Our phylogenomic expression analysis suggests that the phylogeny of a gene family should be inferred from sequences rather than from microarray data for two reasons. First, it avoids the circular argument, and second, the microarray expression data are not suitable for tree making, because the rate is not only strongly time-dependent but also highly variable among lineages. Consequently, the correct percentage of tree making using expression profiles is very sensitive to model selection, as shown by our empirical and simulation studies. In other words, phylogenetic inference based on expression data tends to be misleading, because the evolution of expression is complicated.

Because the regulatory interaction data (20) were presented by the P value, we have to rely on the cutoff value to determine the status of TF gene regulation. The choice of cutoff should balance the false-positive and -negative rates, which may be arbitrary. In additional to P = 0.001, as suggested by Lee et al. (20), we tried several alternative cutoff values from P = 0.0001 to 0.01. Although, as expected, the number of regulatory interactions varies considerably, the rapid evolution of the pattern shortly after gene duplication (Fig. 4) is not sensitive to the cutoff value. Of course, it is desirable to develop a method without the help of the cutoff. It would also be interesting to determine how the functional divergence of TF protein sequences (32) could affect the TF-binding pattern. These problems may be addressed in future studies.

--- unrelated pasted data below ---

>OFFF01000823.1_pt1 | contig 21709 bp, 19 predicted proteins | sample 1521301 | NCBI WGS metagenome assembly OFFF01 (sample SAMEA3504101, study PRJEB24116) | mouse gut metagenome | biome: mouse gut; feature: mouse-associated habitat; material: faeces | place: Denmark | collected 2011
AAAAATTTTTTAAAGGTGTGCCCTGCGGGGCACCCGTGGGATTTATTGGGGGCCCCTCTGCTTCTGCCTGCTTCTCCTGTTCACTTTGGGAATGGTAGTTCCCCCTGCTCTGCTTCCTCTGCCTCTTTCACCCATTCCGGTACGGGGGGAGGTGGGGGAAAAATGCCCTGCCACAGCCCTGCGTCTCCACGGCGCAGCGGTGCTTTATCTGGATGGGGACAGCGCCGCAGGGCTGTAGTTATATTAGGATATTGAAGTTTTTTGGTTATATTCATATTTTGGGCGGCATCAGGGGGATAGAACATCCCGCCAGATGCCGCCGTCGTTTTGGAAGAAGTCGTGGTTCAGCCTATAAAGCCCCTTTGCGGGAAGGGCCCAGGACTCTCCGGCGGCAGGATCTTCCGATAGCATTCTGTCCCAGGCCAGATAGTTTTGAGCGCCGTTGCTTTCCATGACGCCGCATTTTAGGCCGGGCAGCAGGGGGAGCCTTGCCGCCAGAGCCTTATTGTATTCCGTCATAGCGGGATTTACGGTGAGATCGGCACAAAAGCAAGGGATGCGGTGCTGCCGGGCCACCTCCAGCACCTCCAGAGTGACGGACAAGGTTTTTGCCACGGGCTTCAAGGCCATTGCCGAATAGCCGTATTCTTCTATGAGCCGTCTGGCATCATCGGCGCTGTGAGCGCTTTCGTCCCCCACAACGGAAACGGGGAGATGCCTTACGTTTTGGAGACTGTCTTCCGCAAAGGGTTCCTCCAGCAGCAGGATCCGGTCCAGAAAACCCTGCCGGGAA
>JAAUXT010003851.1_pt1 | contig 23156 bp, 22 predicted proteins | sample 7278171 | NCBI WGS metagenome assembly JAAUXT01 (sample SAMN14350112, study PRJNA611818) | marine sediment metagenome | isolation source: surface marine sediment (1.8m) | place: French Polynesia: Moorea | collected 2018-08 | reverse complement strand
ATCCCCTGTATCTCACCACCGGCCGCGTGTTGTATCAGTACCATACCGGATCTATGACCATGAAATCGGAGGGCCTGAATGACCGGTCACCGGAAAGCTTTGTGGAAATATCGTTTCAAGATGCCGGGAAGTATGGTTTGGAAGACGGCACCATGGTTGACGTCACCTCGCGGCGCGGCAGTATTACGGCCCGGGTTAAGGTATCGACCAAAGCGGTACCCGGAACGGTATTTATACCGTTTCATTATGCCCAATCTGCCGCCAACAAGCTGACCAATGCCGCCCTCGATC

We are grateful to Xu Dongping for developing the software geneexpression used in this study. This work was supported by grants from the National Institutes of Health and the National Science Foundation of China Overseas Outstanding Young Investigator Award.


Author contributions: X.G. designed research; X.G., Z.Z., and W.H. performed research; X.G. contributed new reagents/analytic tools; Z.Z. and W.H. analyzed data; and X.G. wrote the paper.

Abbreviations: COG, Clusters of Orthologous Groups; TF, transcription factor.